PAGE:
It is sheer genius that "E" would choose to share with us her very own spiced-up Sloppy Joe recipe, perfect for this time of year. As I read E's intro, I too was reminded of the canned Sloppy Joe mix Mom served in the 60s. Geeez, it's a wonder we're all alive. "Chef E" uses ingredients that make this "Joe" worthy of a much nobler name. Thank you Chef E
I have been playing around with fresh herbs the past few weeks in some of my recipes. The sign of spring comes and we all want to plant our herbs and flowers right? Then as always I wanted to plant a big summer sammie right into my mouth.
S365 also puts some good food in our path, so I offered to do a few posts for her. One thing I have not had since childhood is a Sloppy Joe. My mom made them from the can with ground beef. Since I moved to the north east from Texas I find the use beef, veal, and pork for their meatballs and such is more common; it has grown on me. So why not use the formula for the Joe's right?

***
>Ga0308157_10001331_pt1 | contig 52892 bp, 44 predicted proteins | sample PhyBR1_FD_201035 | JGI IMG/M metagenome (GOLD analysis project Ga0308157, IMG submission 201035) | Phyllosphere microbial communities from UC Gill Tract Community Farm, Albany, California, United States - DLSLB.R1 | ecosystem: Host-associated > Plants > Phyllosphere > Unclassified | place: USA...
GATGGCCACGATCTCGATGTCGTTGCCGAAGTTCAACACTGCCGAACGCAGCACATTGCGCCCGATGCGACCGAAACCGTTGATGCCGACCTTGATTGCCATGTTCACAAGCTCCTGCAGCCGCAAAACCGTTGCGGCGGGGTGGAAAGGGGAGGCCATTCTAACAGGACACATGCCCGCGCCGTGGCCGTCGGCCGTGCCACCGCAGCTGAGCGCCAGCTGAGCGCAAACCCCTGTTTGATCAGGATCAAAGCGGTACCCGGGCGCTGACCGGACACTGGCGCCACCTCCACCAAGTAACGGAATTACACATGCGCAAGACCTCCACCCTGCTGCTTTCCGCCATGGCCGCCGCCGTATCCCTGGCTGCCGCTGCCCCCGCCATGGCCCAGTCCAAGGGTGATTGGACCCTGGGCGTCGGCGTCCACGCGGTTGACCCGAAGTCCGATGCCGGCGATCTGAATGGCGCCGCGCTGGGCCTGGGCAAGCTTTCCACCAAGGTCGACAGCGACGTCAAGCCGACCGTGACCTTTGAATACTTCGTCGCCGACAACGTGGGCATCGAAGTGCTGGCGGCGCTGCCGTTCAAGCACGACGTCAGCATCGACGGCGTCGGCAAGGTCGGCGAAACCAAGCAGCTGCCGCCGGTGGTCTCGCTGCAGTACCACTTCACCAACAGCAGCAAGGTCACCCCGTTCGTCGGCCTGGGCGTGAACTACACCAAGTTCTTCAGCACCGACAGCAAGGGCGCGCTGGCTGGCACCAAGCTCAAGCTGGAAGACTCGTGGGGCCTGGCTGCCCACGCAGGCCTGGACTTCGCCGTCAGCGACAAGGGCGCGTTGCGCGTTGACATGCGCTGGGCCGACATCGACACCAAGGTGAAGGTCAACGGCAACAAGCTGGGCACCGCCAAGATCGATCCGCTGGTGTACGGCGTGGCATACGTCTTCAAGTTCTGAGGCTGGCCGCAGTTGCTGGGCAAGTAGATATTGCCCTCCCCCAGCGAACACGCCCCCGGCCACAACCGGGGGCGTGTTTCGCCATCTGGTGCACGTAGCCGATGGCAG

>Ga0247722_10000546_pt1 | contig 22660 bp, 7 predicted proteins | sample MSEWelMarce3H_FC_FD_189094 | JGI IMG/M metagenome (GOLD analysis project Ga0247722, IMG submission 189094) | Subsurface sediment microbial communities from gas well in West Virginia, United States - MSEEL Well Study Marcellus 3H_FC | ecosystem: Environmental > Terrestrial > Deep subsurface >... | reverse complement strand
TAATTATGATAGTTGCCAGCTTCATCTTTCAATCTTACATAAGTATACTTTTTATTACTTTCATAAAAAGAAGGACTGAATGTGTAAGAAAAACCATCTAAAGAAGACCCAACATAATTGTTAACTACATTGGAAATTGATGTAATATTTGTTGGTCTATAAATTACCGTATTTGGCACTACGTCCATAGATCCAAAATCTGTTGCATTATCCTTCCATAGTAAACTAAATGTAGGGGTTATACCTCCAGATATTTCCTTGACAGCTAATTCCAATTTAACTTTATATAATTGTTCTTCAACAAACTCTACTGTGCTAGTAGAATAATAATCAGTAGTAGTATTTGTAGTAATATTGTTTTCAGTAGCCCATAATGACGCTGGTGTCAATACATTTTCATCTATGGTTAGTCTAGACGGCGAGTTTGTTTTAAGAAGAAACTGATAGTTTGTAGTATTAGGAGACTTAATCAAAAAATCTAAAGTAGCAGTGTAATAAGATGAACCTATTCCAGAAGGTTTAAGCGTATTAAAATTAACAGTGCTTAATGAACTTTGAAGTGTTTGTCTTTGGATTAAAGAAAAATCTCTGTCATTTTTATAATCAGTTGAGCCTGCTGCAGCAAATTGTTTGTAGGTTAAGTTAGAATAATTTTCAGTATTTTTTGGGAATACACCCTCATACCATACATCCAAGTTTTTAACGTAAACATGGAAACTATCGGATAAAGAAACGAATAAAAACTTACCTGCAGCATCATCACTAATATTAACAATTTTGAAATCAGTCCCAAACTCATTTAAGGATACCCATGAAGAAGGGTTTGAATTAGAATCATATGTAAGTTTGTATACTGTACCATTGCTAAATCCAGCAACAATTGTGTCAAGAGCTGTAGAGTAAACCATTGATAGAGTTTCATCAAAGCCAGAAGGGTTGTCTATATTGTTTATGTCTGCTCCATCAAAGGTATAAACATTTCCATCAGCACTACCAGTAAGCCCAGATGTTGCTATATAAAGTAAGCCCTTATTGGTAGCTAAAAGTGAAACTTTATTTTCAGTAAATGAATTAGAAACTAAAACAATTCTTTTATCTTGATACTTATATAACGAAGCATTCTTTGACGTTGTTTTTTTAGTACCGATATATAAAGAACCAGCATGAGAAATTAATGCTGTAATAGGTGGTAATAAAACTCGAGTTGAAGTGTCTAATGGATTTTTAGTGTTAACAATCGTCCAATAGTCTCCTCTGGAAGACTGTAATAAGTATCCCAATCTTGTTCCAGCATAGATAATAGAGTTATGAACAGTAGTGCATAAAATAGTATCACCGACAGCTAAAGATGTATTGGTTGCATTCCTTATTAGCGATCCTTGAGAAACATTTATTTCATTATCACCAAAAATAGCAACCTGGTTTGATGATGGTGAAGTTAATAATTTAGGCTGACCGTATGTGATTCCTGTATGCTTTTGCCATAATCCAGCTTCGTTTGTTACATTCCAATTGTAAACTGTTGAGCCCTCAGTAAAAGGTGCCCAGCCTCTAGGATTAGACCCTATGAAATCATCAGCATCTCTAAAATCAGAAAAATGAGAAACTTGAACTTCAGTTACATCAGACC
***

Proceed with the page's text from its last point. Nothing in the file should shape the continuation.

The history of Sloppy Joe is not a clear path, but I assume when I was a kid mother's had began loving the idea of the little helpers around dinner time, saving precious time, or even weekends as they began taking on a job, added to their domestic duties- thanks to the likes of Hunt's and other processed food companies back in the 60's. Here is some information provided by a simple task of googling!
A Sloppy Joe is an American dish of ground beef, onions, sweetened tomato sauce or ketchup and other seasonings, served on a hamburger bun. Commercially made sauces are also available. Textured vegetable protein may be used as a vegetarian substitute for the meat. Contradictory lore suggests that the Original Sloppy Joe Sandwich was invented at Sloppy Joe's Bar in , or by a cook named Joe at a cafe in Sioux City, Iowa, as a variation of the popular "loose meat" sandwich (which does not contain tomato sauce).
My key ingredient in the recipe was taking six ounces of low fat ground beef, veal, and pork; add chopped fresh thyme, oil oil, chopped onion and garlic, salt/pepper to taste, two tablespoons smoked paprika, and mix well; let sit overnight. Brown and add 1 small can of tomato paste, 1/4 cup beef broth, and simmer on low for thirty minutes. Many sloppy joe recipes call for bell peppers, but I prefer my a bit on the spicy side, not sweet like many of the chili recipes in the mid-west to north east. Texas we like it hot!